The European Union has made a strong push toward sustainable practices with their latest Directive (EU) 2019/904.This new guideline reduces the consumption of single-use plastics and, by design, the negative impact such plastic waste has on our environment. However, the language of the initiative as it currently stands incorrectly defines “plastic” to potentially include recyclable, low-impact resources like paperboard.
As the voice for North American paperboard manufacturers, PPC has a greener future in mind, which is why we’ve signed this document soliciting an update to the EU’s definition of plastic to be truer to form.
Paperboard’s Distinction From Plastic
Paperboard is a natural polymer, which means it should not be included in the EU’s new directive.
The ECHA Guidance for monomers and polymers for the implementation of REACH April 2012, version 2.0 and Article 3(39) of REACH explain that natural polymers are the result of a polymerization process that has taken place in nature, independently of the extraction process. A non-chemically modified substance is defined under Article 3(40) of REACH as a substance whose chemical structure remains unchanged, even if it has undergone a chemical process or treatment, or a physical mineralogical transformation, for instance, to remove impurities.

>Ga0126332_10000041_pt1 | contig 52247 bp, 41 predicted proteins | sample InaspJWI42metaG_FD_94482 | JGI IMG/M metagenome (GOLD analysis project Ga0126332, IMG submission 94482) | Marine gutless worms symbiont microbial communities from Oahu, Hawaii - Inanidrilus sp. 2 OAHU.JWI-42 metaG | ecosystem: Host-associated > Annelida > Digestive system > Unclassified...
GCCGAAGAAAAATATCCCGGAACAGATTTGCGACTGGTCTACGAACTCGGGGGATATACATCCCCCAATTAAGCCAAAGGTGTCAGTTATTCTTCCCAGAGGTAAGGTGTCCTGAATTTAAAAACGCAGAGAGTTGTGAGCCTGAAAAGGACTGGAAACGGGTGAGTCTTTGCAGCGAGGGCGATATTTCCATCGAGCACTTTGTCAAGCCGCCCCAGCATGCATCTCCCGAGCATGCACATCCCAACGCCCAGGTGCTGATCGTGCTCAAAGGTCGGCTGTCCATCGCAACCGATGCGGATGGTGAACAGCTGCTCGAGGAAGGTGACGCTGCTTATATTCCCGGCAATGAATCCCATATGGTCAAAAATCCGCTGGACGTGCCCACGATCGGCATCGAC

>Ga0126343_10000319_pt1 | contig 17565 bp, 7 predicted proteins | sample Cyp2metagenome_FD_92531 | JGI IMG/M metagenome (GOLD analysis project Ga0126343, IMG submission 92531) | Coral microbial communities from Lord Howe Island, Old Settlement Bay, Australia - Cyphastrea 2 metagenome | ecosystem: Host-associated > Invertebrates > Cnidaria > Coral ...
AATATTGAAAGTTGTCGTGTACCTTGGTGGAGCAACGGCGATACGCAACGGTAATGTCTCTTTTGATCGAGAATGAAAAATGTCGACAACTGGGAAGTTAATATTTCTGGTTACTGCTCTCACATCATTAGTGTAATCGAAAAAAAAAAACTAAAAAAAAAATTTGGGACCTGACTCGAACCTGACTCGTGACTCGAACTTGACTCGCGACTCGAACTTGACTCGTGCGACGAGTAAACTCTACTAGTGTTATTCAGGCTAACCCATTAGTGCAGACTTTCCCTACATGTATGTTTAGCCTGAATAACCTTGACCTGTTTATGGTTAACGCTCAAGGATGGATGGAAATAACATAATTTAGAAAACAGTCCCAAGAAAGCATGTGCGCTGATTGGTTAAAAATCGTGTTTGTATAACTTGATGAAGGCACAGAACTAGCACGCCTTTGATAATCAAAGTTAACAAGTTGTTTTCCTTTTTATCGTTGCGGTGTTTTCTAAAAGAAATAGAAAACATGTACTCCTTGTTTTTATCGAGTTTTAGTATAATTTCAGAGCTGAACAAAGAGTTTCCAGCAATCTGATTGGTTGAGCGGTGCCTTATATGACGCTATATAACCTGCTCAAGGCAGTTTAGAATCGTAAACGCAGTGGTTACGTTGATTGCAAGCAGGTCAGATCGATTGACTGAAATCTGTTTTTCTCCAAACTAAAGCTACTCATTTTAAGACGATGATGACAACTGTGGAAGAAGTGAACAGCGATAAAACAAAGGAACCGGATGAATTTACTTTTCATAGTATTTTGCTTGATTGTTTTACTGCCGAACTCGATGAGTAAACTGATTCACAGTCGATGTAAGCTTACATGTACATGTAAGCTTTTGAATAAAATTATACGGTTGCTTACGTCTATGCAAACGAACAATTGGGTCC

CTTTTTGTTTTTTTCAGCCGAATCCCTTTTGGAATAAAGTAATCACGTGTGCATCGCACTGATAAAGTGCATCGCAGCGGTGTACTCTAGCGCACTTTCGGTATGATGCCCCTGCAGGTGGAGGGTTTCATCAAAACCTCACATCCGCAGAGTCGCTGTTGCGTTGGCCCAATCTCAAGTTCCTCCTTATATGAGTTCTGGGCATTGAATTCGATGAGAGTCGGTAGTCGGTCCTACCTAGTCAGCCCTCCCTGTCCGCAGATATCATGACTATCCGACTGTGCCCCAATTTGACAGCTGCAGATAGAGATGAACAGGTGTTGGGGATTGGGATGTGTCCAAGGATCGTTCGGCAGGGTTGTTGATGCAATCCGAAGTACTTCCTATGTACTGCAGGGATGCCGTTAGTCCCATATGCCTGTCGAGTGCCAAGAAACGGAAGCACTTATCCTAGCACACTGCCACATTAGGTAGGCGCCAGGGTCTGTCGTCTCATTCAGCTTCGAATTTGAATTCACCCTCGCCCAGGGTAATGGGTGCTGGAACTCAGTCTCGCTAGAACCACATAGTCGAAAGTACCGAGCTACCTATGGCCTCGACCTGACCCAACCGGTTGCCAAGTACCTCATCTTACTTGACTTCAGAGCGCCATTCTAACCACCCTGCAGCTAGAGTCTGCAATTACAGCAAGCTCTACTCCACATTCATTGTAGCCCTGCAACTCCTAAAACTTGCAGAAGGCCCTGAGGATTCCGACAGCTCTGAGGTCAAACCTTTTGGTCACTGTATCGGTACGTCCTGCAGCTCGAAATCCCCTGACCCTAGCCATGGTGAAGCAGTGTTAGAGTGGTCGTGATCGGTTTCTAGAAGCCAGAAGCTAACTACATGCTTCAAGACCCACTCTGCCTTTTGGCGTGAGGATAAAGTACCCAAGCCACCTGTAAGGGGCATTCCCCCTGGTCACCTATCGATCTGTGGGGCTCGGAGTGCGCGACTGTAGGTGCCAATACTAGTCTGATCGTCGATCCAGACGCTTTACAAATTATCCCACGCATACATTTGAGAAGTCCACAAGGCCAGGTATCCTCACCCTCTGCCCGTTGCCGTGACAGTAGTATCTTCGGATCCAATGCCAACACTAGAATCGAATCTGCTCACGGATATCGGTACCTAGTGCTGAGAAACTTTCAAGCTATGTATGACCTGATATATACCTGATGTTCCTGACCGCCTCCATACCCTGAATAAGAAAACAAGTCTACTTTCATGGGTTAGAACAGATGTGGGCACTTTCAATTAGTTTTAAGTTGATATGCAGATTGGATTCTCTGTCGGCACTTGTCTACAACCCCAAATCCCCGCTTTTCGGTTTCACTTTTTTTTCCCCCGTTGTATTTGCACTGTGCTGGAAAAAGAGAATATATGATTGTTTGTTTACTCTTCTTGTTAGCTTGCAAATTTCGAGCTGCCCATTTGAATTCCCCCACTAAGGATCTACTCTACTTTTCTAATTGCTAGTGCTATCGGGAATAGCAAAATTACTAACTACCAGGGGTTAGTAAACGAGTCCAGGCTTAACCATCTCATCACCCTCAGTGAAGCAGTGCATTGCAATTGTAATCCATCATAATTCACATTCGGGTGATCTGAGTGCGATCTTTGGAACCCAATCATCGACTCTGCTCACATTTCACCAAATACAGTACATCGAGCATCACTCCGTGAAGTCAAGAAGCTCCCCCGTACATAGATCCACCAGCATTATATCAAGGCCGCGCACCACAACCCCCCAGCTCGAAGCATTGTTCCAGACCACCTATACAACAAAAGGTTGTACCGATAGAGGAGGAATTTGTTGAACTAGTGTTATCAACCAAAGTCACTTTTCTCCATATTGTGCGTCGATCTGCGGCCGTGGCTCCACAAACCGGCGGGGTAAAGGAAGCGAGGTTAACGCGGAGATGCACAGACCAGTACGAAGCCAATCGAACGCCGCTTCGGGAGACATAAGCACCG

In layman’s terms, even when treated, the chemical makeup of paperboard does not change. It can easily break down in the environment and be reused and repurposed, unlike plastic. The current language notes all chemically-affected polymers regardless of end results, which includes paperboard. However, since its chemical makeup does not actually change, unlike single-use plastics, it is sustainable and safe for our environment, therefore should be left out of these new regulations.
Visit paperbox.org to read the entire letter.